Fog harvesting is becoming a popular strategy to procure water. Why? Because it’s incredibly efficient at pulling aqua from the air, and also because water shortage is a very real concern in many corners of the world.
According to the World Health Organization, approximately 1.8 billion people drink contaminated water. And, in areas like Chile, Yemen, and Morocco, where climate change has worsened drought, farmers are having difficulty watering their crops.
A solution to both travesties appears to be fog harvesting.
Reportedly, the process involves the construction of a mesh net on an elevated piece of land which is embedded by fog. When the water in the fog catches on the mesh of the net, it eventually condenses into pure, liquid water. Then, it drips down into a waiting collector.
Thanks to recent advancements in the netting material, one 4 x 10-meter net can harvest 66 gallons of water a day!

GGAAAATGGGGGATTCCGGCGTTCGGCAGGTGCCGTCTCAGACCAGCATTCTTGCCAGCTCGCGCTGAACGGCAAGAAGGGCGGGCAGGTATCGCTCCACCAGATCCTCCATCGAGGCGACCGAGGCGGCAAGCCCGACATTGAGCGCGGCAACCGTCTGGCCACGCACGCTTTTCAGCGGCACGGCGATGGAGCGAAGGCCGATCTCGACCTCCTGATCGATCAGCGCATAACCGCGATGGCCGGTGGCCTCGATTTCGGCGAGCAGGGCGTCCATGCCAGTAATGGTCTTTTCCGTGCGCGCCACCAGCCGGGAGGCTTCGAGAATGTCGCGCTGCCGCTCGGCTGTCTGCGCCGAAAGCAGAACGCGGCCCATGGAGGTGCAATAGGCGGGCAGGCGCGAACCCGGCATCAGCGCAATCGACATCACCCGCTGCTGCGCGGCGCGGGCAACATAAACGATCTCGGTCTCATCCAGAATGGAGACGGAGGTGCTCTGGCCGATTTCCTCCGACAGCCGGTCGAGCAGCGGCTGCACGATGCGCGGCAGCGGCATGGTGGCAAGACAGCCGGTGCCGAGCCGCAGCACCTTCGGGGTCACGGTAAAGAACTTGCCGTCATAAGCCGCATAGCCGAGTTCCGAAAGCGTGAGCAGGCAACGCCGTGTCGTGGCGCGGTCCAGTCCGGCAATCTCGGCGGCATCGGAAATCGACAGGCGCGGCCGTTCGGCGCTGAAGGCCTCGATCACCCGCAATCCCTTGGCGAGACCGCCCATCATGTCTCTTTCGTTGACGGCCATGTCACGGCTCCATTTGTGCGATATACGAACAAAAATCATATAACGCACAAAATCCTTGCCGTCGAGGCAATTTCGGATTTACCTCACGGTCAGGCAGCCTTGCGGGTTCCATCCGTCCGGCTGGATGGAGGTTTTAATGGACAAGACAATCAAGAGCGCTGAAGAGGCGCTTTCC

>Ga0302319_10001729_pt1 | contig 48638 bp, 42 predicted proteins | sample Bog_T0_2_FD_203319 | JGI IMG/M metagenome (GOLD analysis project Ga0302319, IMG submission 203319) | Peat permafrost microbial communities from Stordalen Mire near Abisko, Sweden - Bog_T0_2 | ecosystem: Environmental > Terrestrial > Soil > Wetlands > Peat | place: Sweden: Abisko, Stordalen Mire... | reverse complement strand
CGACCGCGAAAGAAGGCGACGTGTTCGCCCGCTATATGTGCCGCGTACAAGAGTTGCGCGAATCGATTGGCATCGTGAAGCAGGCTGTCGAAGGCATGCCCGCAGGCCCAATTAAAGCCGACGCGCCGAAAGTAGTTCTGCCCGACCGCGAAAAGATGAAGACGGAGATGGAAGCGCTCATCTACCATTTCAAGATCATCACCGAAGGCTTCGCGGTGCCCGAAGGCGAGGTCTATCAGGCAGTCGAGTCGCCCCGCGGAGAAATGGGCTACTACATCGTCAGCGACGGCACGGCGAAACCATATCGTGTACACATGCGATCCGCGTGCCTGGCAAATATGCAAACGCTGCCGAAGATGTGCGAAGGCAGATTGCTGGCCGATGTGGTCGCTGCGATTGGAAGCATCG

Gareth McKinley of MIT told NewsScientist that the technology is sure to take off in the near future.
“You could imagine fog catchers like wind farms, 20 or 100 of them up on a hillside. Anywhere you can build a billboard or a cell tower on a hillside, you should build a fog catcher. They’re modular, they’re scalable and you don’t need to plug them into the grid. Nature does all the work,” he said.
Furthermore, the design paper at MIT states that “fog represents a large untapped source of potable water” and by mimicking natural water condensers we can tap into it. The recent breakthrough advances the netting by creating a different shaped surface that has better “wettability.”
Already, fog harvesting is being used in multiple countries to provide water for drinking and crop irrigation in parched regions.